As the world rapidly urbanizes, the amount of building in flood-prone areas is soaring, according to new research, sparking concerns about people’s vulnerability to disasters as the climate crisis escalates.
Between 1985 and 2015, the number of settlements – from small villages to mega-cities – with the highest flood hazard exposure increased by 122%, according to the study published in the journal Nature on Wednesday.
“In a time when human settlements should be adapting to climate change, many countries are actually rapidly increasing their exposure to floods,” said Paolo Avner, senior economist at the World Bank and a lead author on the study. “This is a concerning trend, especially as climate change is intensifying flood disasters worldwide,” he told CNN.
Researchers analyzed global flood hazard datasets and annual settlement footprint data covering the three decades between 1985 and 2015 to understand the populations most affected by flood risk.
They found over this period, as the world’s settlements grew by 85%, urbanization happened much more rapidly in high-hazard flood zones than in areas with low flood risk.
In 2015, more than 11% of built-up areas globally faced high or very high flood risk, meaning areas at risk of flooding depths of at least 50 cm (17 inches) during 1-in-100-year flooding events, according to the report.
Exposure to all types of flooding is increasing, but vulnerability to coastal flooding is increasing at the fastest pace, the report found.
The researchers concluded that flood risks are substantial across all regions of the world and all income groups, but some face higher risks than others. Exposure is highest in East Asia and the Pacific region, and lowest in North America and sub-Saharan Africa, according to the report.
Upper-middle income countries had the largest proportion of new human settlements in the highest flood risk zones, the report found. These results were driven by China, which has experienced very swift urbanization, and is home to nearly half of all new settlements built in high flood hazard areas between 1985 and 2015.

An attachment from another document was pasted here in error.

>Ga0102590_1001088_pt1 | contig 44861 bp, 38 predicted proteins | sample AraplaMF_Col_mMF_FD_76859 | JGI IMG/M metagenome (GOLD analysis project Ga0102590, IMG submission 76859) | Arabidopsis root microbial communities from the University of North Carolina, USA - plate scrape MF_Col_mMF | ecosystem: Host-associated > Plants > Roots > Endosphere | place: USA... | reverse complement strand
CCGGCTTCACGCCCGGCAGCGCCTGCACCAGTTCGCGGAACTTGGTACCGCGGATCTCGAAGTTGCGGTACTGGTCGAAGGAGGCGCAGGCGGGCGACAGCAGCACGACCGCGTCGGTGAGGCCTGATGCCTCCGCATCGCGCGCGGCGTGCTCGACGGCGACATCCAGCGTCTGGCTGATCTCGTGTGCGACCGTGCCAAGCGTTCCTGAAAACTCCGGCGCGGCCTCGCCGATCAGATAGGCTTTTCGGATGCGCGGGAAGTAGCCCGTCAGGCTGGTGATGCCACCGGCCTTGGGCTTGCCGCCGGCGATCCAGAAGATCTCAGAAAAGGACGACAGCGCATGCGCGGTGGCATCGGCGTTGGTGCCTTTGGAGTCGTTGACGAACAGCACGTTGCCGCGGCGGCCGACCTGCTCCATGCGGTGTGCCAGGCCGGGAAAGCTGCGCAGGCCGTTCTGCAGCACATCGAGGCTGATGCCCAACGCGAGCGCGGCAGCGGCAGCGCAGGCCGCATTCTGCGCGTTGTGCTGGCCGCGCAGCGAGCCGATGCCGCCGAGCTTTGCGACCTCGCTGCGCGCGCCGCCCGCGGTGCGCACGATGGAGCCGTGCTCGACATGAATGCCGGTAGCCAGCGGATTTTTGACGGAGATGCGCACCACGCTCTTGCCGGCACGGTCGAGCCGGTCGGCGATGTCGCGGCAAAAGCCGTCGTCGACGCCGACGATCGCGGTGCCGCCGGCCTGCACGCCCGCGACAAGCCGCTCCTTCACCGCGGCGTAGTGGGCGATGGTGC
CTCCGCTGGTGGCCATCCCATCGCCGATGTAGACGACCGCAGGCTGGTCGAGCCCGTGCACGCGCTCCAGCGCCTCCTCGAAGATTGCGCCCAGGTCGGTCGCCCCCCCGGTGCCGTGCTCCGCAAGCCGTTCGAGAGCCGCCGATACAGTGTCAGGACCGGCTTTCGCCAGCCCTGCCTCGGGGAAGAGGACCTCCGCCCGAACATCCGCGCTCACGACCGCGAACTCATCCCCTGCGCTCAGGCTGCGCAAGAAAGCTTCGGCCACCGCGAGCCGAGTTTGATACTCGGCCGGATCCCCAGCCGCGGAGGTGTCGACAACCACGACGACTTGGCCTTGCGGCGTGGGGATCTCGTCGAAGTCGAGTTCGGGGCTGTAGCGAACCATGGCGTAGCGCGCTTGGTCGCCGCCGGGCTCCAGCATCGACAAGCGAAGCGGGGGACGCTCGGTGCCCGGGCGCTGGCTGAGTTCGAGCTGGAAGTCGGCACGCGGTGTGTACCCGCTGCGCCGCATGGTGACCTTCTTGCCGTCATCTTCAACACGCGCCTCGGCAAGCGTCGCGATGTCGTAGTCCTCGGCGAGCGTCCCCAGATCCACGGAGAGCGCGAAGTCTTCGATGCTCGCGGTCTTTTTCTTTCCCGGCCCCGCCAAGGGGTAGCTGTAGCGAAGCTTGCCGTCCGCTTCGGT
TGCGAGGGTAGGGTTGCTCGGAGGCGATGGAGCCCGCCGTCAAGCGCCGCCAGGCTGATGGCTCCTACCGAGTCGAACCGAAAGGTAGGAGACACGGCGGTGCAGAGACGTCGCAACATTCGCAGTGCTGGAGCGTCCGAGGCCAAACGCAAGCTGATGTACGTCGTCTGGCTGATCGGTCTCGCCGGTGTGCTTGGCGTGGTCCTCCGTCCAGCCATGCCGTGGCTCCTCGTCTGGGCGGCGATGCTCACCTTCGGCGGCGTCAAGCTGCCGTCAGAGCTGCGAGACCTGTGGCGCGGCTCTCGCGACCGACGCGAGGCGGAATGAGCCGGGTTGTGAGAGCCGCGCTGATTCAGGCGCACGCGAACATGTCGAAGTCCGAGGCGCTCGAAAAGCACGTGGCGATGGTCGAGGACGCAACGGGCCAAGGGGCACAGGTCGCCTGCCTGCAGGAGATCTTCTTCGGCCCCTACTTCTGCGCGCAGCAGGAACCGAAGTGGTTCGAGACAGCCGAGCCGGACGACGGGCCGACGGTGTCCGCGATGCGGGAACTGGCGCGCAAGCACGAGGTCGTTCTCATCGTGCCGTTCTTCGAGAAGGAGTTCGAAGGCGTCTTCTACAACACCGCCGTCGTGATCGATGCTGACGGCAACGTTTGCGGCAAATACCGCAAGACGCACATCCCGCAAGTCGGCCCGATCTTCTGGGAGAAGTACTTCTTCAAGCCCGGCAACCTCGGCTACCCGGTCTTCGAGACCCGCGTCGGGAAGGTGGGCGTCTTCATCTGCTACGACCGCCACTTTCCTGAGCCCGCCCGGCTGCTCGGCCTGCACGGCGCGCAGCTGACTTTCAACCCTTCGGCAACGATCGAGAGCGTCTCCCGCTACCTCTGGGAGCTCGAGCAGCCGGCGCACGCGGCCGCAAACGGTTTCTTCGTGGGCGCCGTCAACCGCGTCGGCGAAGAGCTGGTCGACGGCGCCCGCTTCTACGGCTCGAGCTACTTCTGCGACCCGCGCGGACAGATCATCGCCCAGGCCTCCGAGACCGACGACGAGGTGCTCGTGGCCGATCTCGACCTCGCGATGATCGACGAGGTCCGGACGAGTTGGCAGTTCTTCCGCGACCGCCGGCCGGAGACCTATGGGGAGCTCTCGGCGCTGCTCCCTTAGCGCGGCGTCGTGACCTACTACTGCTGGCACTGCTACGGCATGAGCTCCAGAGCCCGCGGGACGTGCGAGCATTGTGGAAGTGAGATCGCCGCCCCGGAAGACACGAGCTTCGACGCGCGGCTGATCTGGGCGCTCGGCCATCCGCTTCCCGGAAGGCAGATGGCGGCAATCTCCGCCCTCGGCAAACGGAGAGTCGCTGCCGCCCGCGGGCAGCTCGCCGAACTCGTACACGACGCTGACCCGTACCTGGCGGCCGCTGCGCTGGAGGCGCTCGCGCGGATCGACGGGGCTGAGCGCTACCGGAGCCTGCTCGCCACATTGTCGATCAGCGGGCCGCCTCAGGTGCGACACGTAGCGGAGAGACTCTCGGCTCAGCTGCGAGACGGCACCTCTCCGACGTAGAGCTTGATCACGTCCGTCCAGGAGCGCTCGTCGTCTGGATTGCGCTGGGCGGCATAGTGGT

While higher income countries mostly saw relatively slow growth in flood-prone zones over the 30 year period, many – including the US, Japan and the Netherlands – already had many settlements in areas at high risk of flooding before 1985 and have had to spend large amounts to protect them, according to the report.
Why choose to build in flood zones?
There are many reasons why the amount of building on land vulnerable to flooding is shooting up, but scarcity is a major driver.
Land that is safer from floods has largely been built on already, meaning new development is disproportionately happening in floodplains and other areas that would have previously been avoided.
In Vietnam, for example, where around one-third of coastal land is built on, new developments are being forced into hazardous land, the report found.
Sometimes the economic opportunities are assumed to outweigh the risk of disaster, such as for major port cities, beachfront communities or tourist areas. Other reasons include a lack of flood data, poor urban planning or weak regulation.
Southwest Florida, at risk from increasingly severe hurricanes, has seen populations explode due to its sunny weather and relative cheapness. That growth came as the state loosened regulations around building in high-risk and low-lying areas.
The report recommended a number of actions for policymakers and planners, including investment in disaster preparedness, early warning systems and evacuation plans in areas where flood risk is already high, as well as revising land use plans and building codes in areas where the risk is growing.
Robert Nicholls, professor of climate adaptation at the University of East Anglia who was not involved in the study, said the report’s methodology was robust and its findings were “new but not surprising.”
While there is often a strong emphasis on “deeper or more frequent floods,” he told CNN, “flood risk is also affected by changes in exposure and vulnerability – if these increase so does risk.” The study shows exposure is increasing significantly, he added.
“This is concerning as development patterns are enhancing risk without climate change – climate change will further exacerbate these risks in the future.”